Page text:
Is it completely impractical to consider accepting this dare — double-dare! — at a time when half my house still needs to be raised and repaired? While Old Blue is sitting lame and neglected in the driveway? When I’ve gotten this far only through the help of friends?
Yep. Completely impractical. Crazy, nutz. Call it what you will. Shake your head, click your tongue. If I were you, I’d probably type tsk-tsk into my computer.
But I’ll also call it absolutely necessary. Necessary to heart and soul. Necessary to follow where my friend, my inner voice, and those hours in the float tank are sending me.
How to make it happen … that’s still ahead. Metals prices are up; I have a few coins I could sell. I still have a bit of my generator fund, no longer needed since the gift of the magical Honda. I won’t touch the house-foundation fund. I did have to tap into it to pay doctors (ptooey!), but that fund is strictly for practical, necessary things.
And though I don’t intend to ask (because I’ve already received more than my share), maybe other souls who value impractical aesthetics and wild leaps of faith will want to contribute to the crazy cause.
But … dare enthusiastically accepted.
Source. (That one’s not really an icon and I gather that it’s a huge no-no, at least in purist eyes, to paint an icon on canvas rather than on board. But it turned up in my image search for icon painting and I thought it was charming.)
“Is it completely impractical to consider accepting this dare — double-dare! — at a time when half my house still needs to be raised and repaired? While Old Blue is sitting lame and neglected in the driveway? When I’ve gotten this far only through the help of friends?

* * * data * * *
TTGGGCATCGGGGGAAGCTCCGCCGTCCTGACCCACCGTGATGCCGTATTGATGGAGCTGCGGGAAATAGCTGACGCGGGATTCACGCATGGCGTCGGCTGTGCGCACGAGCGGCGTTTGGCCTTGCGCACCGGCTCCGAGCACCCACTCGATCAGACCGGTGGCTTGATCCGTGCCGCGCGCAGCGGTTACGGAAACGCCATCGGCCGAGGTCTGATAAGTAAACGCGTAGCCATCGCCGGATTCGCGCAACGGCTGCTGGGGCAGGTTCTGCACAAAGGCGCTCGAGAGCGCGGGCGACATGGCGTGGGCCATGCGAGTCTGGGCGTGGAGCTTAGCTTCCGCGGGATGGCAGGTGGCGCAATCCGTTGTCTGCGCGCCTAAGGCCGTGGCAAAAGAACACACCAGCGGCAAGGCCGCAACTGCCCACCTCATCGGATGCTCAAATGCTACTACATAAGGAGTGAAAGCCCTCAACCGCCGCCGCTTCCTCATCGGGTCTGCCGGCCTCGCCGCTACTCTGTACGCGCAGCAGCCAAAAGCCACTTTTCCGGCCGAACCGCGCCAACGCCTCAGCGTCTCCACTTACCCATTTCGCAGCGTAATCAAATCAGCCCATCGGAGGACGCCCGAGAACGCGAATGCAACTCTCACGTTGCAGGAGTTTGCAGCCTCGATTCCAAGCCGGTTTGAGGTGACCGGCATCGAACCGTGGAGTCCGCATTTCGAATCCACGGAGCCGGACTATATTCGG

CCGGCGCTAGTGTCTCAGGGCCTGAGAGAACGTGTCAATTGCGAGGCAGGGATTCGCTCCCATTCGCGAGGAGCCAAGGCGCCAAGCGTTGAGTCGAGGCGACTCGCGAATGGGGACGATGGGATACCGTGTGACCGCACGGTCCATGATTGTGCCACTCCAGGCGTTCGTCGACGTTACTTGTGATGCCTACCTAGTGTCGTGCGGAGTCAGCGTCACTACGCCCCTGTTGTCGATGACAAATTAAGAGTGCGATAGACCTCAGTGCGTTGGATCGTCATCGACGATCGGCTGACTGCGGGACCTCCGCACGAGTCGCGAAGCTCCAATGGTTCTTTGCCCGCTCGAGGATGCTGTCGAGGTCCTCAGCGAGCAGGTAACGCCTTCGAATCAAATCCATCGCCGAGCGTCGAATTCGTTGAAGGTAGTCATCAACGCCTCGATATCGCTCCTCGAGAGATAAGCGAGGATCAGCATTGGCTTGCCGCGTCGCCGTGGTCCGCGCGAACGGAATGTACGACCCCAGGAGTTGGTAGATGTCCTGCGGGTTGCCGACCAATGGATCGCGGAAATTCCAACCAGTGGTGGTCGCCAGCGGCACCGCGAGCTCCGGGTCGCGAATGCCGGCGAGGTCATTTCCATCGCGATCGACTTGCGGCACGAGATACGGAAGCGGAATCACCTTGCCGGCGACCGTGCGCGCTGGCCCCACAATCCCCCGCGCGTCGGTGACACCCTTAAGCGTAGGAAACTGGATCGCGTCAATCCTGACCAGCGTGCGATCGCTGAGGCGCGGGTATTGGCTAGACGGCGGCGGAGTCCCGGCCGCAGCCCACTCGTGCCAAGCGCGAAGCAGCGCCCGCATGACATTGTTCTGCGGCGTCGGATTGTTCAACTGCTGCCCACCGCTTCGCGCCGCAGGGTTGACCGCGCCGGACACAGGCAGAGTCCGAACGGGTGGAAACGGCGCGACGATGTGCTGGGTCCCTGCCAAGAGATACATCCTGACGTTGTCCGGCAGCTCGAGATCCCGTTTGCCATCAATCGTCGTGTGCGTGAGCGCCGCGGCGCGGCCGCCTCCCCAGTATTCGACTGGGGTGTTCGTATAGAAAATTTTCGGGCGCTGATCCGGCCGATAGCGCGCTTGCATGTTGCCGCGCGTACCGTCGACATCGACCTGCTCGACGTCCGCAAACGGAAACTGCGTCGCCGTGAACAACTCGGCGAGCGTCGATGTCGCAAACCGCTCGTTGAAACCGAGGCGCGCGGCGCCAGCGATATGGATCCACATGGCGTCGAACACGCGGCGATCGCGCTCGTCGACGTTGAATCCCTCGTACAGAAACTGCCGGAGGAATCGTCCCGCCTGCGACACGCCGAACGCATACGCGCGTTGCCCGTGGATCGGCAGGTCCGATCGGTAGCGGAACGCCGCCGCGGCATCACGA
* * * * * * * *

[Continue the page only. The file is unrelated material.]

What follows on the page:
Yep. Completely impractical. Crazy, nutz. Call it what you will. Shake your head, click your tongue. If I were you, I’d probably type tsk-tsk into my computer.”
The sourest, saddest excuses for human beings I ever met were the ones who made their frugality and common sense into such an intrusive (and usually loud) lifestyle that they managed to transform those virtuous traits into vices.
If in the face of a long list of money troubles and personal issues you can say, ‘screw it, I’m going to take an art class,” you’ll probably be all right whether or not your money troubles go away. 🙂
Opportunity and freedom and ……….
I believe in being practical, especially where Other People’s Money is at stake. But sometimes I do feel as if the virtue of practicality was stamped on me and in the process stamped OUT something perhaps even more vital.
And I know what you mean; I was raised around a person who transformed his undoubted virtues (honesty and hard work) into weapons of self-righteousness, leaving him with a most unpleasant personality.
Love your final paragraph. A good reminder of something too often forgotten.
Never saw that movie, Comrade. Perhaps it’s time to put it in my Netflix queue. (You always find these perfect little tidbits …)
At one point in time I owned that exact model of submarine (you’ll know what I’m talking about when you see the movie) too.
Did you paint the beautiful lady with her flowers, Claire? No matter; there’s a softness that shines through the striking colors — it’s just lovely.